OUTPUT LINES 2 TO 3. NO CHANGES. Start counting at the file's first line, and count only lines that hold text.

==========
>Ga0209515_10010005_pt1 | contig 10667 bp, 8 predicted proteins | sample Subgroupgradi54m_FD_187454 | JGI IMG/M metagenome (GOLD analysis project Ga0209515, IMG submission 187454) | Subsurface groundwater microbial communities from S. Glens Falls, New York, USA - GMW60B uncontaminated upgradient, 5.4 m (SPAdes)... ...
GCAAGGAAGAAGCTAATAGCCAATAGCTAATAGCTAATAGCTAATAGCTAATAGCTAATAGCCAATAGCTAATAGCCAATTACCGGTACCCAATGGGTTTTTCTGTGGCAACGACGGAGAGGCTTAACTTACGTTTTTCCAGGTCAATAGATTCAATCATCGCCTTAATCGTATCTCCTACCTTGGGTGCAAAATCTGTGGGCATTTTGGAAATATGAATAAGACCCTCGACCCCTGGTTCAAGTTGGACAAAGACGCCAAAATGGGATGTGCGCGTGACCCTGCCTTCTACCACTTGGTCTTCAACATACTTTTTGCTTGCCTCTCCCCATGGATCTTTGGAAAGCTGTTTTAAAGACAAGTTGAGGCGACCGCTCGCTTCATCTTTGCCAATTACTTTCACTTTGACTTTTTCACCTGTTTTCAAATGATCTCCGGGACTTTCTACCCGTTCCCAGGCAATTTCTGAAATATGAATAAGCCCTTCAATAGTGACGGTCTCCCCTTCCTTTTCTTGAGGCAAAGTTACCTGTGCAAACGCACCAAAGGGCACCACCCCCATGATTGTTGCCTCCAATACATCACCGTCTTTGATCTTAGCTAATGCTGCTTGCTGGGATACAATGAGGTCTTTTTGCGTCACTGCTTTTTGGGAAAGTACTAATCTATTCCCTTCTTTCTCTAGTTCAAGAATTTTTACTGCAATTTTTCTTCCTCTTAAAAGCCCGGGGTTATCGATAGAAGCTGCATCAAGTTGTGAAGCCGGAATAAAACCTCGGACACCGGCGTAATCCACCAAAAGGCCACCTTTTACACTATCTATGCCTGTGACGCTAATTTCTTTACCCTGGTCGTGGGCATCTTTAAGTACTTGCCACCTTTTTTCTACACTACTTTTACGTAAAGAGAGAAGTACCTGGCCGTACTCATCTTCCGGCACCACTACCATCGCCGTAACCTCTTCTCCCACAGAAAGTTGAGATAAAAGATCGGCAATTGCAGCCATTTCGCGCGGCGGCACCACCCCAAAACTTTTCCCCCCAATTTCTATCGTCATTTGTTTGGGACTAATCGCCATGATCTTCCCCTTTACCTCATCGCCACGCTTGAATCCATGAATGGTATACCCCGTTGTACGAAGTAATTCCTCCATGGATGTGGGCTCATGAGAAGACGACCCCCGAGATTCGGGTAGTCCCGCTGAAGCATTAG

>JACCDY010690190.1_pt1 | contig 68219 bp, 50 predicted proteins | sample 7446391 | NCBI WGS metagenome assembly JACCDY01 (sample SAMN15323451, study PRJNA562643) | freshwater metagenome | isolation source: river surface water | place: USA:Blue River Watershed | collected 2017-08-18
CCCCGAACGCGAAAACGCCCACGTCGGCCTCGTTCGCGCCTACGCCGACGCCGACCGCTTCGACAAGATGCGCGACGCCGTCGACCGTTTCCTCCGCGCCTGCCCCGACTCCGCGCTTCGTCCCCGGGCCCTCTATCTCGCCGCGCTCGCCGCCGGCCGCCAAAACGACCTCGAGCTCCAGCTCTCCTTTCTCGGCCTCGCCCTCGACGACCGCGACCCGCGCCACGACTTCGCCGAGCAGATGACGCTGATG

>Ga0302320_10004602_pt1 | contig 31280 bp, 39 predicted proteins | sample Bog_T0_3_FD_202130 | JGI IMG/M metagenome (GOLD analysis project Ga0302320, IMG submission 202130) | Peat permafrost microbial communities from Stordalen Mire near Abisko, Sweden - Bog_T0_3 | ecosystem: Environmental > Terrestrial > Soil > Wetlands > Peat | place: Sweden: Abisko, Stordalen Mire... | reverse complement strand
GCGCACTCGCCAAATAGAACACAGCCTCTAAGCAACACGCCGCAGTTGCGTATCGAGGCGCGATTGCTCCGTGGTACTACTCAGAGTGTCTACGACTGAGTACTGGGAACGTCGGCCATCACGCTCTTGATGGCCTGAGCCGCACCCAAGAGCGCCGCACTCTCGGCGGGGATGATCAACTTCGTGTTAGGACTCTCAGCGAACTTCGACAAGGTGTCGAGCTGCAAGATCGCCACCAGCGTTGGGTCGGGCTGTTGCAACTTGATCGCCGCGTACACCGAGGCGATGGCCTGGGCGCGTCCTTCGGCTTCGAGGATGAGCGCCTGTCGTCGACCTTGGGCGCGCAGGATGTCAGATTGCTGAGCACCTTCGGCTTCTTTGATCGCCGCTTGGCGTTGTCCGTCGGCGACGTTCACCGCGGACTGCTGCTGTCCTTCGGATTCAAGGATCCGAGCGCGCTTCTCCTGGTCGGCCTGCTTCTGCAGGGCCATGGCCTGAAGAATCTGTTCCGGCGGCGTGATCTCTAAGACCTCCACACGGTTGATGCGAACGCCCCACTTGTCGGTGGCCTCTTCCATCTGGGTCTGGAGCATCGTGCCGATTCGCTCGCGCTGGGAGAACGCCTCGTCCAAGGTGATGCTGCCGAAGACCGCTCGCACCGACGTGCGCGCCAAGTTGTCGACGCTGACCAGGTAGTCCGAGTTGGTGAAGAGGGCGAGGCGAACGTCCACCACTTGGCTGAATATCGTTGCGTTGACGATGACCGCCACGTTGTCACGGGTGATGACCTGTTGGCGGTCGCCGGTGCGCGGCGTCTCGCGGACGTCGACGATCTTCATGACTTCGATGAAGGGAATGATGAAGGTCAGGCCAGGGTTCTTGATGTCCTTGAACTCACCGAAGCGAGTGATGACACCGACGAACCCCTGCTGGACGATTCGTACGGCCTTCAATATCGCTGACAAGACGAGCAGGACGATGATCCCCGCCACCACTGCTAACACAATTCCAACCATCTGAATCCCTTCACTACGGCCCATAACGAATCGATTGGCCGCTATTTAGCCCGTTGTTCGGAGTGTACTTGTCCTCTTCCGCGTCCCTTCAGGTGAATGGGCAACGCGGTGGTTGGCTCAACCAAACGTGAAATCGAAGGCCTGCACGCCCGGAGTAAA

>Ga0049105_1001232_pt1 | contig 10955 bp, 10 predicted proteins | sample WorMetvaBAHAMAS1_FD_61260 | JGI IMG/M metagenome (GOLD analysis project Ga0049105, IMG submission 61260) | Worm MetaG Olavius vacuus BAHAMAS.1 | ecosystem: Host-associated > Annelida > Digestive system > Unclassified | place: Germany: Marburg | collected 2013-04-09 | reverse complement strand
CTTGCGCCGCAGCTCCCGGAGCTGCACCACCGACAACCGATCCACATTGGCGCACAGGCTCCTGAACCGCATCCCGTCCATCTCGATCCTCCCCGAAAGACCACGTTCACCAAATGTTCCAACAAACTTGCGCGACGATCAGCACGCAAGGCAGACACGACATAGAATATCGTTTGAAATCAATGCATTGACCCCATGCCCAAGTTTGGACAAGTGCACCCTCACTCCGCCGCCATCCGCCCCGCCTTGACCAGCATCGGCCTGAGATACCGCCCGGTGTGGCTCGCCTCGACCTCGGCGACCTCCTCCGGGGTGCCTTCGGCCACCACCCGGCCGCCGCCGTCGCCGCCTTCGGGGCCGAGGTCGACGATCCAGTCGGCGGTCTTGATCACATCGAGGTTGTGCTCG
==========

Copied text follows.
GCAAGGAAGAAGCTAATAGCCAATAGCTAATAGCTAATAGCTAATAGCTAATAGCTAATAGCCAATAGCTAATAGCCAATTACCGGTACCCAATGGGTTTTTCTGTGGCAACGACGGAGAGGCTTAACTTACGTTTTTCCAGGTCAATAGATTCAATCATCGCCTTAATCGTATCTCCTACCTTGGGTGCAAAATCTGTGGGCATTTTGGAAATATGAATAAGACCCTCGACCCCTGGTTCAAGTTGGACAAAGACGCCAAAATGGGATGTGCGCGTGACCCTGCCTTCTACCACTTGGTCTTCAACATACTTTTTGCTTGCCTCTCCCCATGGATCTTTGGAAAGCTGTTTTAAAGACAAGTTGAGGCGACCGCTCGCTTCATCTTTGCCAATTACTTTCACTTTGACTTTTTCACCTGTTTTCAAATGATCTCCGGGACTTTCTACCCGTTCCCAGGCAATTTCTGAAATATGAATAAGCCCTTCAATAGTGACGGTCTCCCCTTCCTTTTCTTGAGGCAAAGTTACCTGTGCAAACGCACCAAAGGGCACCACCCCCATGATTGTTGCCTCCAATACATCACCGTCTTTGATCTTAGCTAATGCTGCTTGCTGGGATACAATGAGGTCTTTTTGCGTCACTGCTTTTTGGGAAAGTACTAATCTATTCCCTTCTTTCTCTAGTTCAAGAATTTTTACTGCAATTTTTCTTCCTCTTAAAAGCCCGGGGTTATCGATAGAAGCTGCATCAAGTTGTGAAGCCGGAATAAAACCTCGGACACCGGCGTAATCCACCAAAAGGCCACCTTTTACACTATCTATGCCTGTGACGCTAATTTCTTTACCCTGGTCGTGGGCATCTTTAAGTACTTGCCACCTTTTTTCTACACTACTTTTACGTAAAGAGAGAAGTACCTGGCCGTACTCATCTTCCGGCACCACTACCATCGCCGTAACCTCTTCTCCCACAGAAAGTTGAGATAAAAGATCGGCAATTGCAGCCATTTCGCGCGGCGGCACCACCCCAAAACTTTTCCCCCCAATTTCTATCGTCATTTGTTTGGGACTAATCGCCATGATCTTCCCCTTTACCTCATCGCCACGCTTGAATCCATGAATGGTATACCCCGTTGTACGAAGTAATTCCTCCATGGATGTGGGCTCATGAGAAGACGACCCCCGAGATTCGGGTAGTCCCGCTGAAGCATTAG

>JACCDY010690190.1_pt1 | contig 68219 bp, 50 predicted proteins | sample 7446391 | NCBI WGS metagenome assembly JACCDY01 (sample SAMN15323451, study PRJNA562643) | freshwater metagenome | isolation source: river surface water | place: USA:Blue River Watershed | collected 2017-08-18